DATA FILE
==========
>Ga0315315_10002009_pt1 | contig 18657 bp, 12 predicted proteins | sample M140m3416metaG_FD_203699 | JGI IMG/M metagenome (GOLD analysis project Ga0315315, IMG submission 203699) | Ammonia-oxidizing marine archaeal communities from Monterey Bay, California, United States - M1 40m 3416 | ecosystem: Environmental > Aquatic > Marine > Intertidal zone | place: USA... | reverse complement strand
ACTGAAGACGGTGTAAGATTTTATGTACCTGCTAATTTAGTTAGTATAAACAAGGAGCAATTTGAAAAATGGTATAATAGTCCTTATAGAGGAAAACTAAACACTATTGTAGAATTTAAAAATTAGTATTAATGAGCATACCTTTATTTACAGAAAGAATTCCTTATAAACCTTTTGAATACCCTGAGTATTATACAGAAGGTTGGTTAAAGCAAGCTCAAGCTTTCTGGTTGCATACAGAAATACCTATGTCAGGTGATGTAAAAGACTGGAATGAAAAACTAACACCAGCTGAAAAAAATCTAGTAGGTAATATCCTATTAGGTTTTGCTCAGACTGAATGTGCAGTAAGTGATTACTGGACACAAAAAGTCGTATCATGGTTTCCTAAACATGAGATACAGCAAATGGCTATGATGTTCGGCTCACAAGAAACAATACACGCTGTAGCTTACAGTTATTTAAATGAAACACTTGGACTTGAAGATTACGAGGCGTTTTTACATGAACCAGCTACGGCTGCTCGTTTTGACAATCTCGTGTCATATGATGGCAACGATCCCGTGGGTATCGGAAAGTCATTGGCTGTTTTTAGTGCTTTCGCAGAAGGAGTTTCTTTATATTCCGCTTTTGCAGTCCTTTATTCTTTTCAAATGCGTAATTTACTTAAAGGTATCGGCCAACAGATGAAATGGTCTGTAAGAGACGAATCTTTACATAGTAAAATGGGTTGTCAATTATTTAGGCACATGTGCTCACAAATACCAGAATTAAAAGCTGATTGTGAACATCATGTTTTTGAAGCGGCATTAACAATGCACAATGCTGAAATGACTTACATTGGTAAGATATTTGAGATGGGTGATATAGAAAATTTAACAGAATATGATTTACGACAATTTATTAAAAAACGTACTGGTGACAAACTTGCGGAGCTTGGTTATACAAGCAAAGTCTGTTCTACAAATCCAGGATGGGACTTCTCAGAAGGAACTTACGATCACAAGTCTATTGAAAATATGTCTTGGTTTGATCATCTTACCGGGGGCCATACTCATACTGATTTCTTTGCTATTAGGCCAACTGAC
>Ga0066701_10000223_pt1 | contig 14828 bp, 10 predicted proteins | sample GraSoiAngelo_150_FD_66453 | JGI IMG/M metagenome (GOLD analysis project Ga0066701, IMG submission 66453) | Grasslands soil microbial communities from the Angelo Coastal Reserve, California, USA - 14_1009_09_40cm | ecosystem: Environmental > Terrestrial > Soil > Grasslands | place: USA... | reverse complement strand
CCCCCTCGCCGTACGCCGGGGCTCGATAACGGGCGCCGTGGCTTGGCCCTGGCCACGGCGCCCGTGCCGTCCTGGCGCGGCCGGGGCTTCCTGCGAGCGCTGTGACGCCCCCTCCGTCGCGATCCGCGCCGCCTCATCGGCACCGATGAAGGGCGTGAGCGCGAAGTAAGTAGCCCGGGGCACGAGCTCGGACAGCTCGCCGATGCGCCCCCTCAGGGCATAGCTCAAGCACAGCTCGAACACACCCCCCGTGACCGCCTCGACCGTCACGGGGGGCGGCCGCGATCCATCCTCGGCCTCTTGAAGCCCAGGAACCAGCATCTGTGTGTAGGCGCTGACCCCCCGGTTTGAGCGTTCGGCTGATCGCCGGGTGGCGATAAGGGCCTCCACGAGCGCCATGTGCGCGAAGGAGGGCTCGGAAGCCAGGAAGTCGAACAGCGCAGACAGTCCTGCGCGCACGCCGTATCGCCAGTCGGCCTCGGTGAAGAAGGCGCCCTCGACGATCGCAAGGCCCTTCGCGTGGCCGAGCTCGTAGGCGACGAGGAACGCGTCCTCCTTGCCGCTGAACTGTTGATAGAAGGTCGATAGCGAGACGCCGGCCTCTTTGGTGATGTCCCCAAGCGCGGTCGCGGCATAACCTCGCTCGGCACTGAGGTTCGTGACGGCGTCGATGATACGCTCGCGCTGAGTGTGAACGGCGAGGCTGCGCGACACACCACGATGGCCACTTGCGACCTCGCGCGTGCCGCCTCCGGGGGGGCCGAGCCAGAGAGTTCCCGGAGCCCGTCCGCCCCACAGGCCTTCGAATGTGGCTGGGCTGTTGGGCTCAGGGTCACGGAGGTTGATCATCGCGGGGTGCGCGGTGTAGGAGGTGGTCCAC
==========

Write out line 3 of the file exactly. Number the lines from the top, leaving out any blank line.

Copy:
>Ga0066701_10000223_pt1 | contig 14828 bp, 10 predicted proteins | sample GraSoiAngelo_150_FD_66453 | JGI IMG/M metagenome (GOLD analysis project Ga0066701, IMG submission 66453) | Grasslands soil microbial communities from the Angelo Coastal Reserve, California, USA - 14_1009_09_40cm | ecosystem: Environmental > Terrestrial > Soil > Grasslands | place: USA... | reverse complement strand